Drummer and MD contributor Jeff Ryan chats with his recent drumming tour mate, who for the past twenty years has powered one of the most beloved and long-running bands of the alt-pop era.


As the ’80s drew to a close and musicians started to pack away their keyboards and drum machines for guitars and chorus pedals, a dream pop band called the Ocean Blue emerged from the unlikely town of Hershey, Pennsylvania. Once the band had signed a deal with Sire Records, they quickly solidified their success, with indie-rock hits like “Between Something and Nothing,” from their self-titled debut album, and “Ballerina Out of Control,” from their sophomore album, Cerulean.

In 2000, Peter Anderson replaced longtime Ocean Blue drummer Rob Minnig. Anderson’s driving and tasteful playing beautifully complements the veteran band’s sound, but he’s also been able to put his own rhythmic stamp on the songwriting process, as the group continues to record new albums and tour the States. There’s a controlled bombast to Anderson’s playing on record that comes through live as well. It’s a feat that’s not always easily achieved, and it comes from Anderson’s experience working with notable Minneapolis luminaries such as the Replacements, Golden Smog, and members of Soul Asylum.

Anderson’s playing continues to propel the Ocean Blue as they crisscross the nation on the heels of their successful release on Korda Records, Kings and Queens/Knaves and Thieves.

MD: Most of the members of the Ocean Blue now live in different states. How does the band prepare for its touring schedule?

Peter: The members of the Ocean Blue reside in three different time zones, so rehearsing for a new touring season requires meeting in a central location. For the KQKT album we met for a long weekend in March of 2019 to rehearse some of the newly finished songs and shoot videos for the first two singles. As the June release date approached, we came up with a working set list via email/chat that we felt worked well for the upcoming dates.

MD: Do you rehearse together prior to going out, and if so, where?

Peter: David Schelzel [Ocean Blue singer/guitarist] and I got together in Minneapolis to rehearse the show and put together any studio-based sounds or tracks that were needed. A couple of days prior to the fi rst shows we convened at [bass player] Bobby Mittan’s place outside of Hershey, and rehearsed the show along with alternate songs.

MD: Do your patterns evolve or change for the live shows, or do you stick pretty close to the album versions?

Peter: My drum parts and patterns do evolve and change, but for the most part I stick to the recorded parts. For example, on “9PM Direction” from the new album, there’s an extended improvisational section where the drums can go a bit crazy to build intensity and excitement in the live show.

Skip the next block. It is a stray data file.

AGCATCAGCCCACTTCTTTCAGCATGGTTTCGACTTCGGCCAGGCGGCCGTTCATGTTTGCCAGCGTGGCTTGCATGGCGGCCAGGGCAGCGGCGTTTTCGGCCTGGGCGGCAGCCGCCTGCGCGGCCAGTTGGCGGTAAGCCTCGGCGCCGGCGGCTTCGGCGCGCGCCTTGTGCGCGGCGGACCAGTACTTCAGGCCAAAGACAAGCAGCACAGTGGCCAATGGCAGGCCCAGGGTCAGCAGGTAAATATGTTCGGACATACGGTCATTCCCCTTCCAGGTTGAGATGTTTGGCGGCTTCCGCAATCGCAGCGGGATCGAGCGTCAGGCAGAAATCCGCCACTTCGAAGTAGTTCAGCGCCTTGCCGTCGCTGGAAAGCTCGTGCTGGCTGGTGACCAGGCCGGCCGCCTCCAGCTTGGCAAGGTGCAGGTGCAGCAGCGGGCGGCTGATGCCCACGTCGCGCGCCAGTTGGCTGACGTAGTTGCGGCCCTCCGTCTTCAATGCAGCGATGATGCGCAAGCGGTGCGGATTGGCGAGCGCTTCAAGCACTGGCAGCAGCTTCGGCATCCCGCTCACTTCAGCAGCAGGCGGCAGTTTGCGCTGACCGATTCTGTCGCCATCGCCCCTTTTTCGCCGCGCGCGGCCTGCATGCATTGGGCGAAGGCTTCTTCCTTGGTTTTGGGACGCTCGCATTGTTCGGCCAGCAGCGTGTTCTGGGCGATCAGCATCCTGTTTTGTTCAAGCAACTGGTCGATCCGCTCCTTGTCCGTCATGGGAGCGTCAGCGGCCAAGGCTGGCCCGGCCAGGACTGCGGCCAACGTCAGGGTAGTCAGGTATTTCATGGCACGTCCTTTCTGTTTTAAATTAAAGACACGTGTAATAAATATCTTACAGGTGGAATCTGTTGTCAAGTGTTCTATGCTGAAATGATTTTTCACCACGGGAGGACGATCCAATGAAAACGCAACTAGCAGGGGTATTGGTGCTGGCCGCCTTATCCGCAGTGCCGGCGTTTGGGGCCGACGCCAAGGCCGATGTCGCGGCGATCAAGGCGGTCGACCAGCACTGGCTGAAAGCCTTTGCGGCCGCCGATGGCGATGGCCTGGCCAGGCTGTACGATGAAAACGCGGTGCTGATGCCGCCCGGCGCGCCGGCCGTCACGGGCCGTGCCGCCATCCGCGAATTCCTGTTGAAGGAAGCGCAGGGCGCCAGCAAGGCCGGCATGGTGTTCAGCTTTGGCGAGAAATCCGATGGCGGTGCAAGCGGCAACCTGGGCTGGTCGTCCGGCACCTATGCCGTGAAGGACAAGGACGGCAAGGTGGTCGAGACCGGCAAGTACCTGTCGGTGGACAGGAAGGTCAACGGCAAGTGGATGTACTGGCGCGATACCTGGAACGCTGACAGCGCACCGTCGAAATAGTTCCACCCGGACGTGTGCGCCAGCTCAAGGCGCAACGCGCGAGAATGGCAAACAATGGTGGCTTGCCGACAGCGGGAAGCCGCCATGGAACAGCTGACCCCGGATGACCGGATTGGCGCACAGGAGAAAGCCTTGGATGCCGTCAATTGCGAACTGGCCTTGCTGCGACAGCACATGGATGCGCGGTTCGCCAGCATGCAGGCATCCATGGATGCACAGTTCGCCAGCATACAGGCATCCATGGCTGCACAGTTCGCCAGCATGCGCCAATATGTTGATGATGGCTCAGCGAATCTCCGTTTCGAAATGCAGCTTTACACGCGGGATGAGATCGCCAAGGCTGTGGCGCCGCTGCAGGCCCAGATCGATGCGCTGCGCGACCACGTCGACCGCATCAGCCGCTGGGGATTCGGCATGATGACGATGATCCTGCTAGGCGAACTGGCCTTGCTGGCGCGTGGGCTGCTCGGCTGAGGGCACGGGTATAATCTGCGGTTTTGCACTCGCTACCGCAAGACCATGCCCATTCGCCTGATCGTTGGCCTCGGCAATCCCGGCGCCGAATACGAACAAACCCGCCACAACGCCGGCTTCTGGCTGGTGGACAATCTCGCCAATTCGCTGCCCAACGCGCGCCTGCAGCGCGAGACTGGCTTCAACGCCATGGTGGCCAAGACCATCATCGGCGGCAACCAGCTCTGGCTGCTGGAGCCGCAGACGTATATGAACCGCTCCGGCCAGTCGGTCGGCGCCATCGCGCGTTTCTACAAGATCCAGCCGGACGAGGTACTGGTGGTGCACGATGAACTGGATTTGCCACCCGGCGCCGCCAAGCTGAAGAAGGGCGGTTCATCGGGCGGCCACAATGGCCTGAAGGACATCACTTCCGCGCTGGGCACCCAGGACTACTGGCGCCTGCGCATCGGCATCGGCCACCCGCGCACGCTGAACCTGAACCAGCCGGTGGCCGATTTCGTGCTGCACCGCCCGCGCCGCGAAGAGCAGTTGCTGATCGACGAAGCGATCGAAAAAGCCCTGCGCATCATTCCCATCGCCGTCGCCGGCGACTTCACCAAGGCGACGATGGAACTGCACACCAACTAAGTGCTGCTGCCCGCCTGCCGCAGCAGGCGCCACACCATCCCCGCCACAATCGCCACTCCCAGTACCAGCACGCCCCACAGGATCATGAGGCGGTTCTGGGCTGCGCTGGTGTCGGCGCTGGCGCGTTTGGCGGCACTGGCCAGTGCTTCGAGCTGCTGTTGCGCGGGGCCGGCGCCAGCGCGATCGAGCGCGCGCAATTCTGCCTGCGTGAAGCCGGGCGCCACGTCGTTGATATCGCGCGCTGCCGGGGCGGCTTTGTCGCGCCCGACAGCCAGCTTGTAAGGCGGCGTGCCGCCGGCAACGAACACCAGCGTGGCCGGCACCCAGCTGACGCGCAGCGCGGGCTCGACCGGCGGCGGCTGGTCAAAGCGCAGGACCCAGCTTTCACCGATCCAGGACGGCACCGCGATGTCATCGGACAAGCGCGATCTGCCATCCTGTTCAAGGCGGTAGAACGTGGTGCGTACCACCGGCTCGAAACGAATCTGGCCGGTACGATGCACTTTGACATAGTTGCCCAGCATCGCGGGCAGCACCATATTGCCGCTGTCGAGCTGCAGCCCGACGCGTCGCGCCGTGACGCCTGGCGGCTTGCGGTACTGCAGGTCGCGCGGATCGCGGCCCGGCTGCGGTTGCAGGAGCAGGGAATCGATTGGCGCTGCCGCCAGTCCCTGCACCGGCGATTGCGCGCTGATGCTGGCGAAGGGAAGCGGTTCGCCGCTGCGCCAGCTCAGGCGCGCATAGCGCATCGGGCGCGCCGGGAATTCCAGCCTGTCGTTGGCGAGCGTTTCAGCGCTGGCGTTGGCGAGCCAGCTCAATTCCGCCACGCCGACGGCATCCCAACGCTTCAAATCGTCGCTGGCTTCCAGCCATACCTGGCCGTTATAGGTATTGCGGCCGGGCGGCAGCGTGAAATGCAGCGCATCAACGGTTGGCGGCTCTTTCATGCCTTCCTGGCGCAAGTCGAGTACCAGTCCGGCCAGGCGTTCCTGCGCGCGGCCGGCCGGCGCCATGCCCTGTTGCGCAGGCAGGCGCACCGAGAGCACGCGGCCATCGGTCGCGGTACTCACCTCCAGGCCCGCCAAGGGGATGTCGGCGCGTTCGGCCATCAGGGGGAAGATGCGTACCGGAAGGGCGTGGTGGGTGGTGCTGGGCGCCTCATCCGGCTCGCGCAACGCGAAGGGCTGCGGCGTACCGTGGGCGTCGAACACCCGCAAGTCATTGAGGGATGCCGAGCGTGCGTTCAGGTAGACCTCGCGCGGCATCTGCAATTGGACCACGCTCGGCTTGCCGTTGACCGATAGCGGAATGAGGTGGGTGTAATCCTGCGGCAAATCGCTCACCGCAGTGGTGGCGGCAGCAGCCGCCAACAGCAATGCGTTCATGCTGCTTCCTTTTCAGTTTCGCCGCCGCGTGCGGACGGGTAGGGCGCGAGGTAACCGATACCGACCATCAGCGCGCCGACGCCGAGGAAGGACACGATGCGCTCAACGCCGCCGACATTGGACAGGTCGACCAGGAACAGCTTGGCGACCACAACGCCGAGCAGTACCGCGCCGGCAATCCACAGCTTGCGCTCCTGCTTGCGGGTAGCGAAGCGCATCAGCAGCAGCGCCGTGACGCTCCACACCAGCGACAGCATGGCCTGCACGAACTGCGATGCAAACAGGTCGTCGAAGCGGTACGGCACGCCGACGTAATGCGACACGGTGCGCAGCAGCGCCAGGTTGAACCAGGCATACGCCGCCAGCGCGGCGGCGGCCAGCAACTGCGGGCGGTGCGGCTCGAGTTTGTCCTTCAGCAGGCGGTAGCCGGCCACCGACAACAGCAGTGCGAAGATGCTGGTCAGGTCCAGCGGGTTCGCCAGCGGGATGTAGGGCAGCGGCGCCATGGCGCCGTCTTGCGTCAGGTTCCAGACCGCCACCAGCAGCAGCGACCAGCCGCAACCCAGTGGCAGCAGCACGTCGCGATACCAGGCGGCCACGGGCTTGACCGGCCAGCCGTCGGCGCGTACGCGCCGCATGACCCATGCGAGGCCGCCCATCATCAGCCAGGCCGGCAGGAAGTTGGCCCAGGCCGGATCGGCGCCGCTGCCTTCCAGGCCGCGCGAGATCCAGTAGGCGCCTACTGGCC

MD: How do you approach songs from the earlier albums that Rob Minnig played on?

Peter: When playing the older songs I definitely strive for accuracy in interpreting the drum parts that Rob created. His playing is artful, driving, and part of what distinguishes the sound and style of the Ocean Blue.

MD: Do you lean towards a specific drum sound for the live shows, and are those similar to what you tracked on the album?

Peter: I’m rarely playing my own drums on the road, and often I play a different kit each night. I fly with cymbals, sticks, a Roland SPD-SX, an in-ear-monitor mixer, and often times a suitcase full of band merch. I kind of enjoy adapting to different kits.

At David’s studio in Minneapolis, we record with a Gretsch round-badge kit from the ’60s. It has a tone and dynamic that really comes to life in his room. Periodically I will cut some tracks at my house, or at the great Flowers Studio, using a variety of DW, Yamaha, and Ludwig kits and snares.

MD: Are you using any backing tracks or in-ear clicks live?

Peter: The SPD-SX has been a great tool for me. I play backing tracks and click tracks from it. I use the effects for live sound manipulation.

MD: What percentage of material for the live shows are from the latest release versus the earlier albums?

Peter: I really like the current touring song list. The latest record, the early records, and some deeper cuts are equally represented, and the audiences are responding favorably. We’re having a blast, and I think we’re playing the best shows we’ve ever done.

MD: How do you juggle touring schedules and life at home?

Peter: My other role in the Ocean Blue is booking tour dates. We have limited availability, and a certain number of conditions have to be met to make traveling for shows possible. We’ve gotten comfortable traveling on planes with only essential gear and using backline amps and drums. And our families are supportive and encouraging. We’re fortunate and thankful to be entering the fourth decade of the Ocean Blue. We’re friends and comrades. We feel inspired creating new music together, and excitement performing for an audience that cares about the music, new and old. It’s a good scene!

Check out this video of Peter Anderson playing one of the Ocean Blue’s biggest hits, “Between Something and Nothing.” (For more with Peter, go to https://www.peterandersondrums.com.)


Check out this video of MD contributor and Motorcade drummer Jeff Ryan playing “Desertion” from the band’s 2018 self-titled release. (For more with Jeff, go to  http://jeffryanmusic.com.)

Watch Peter Anderson being interviewed by Jeff Ryan.

Videography and editing by Terry Jenkins.

Peter Anderson uses DW drums and hardware, Zildjian cymbals, Vic Firth sticks, Remo heads, Shure in-ear monitors, a Tama Rhythm Watch, and Roland, Korg, Rolls, and TC Electronics.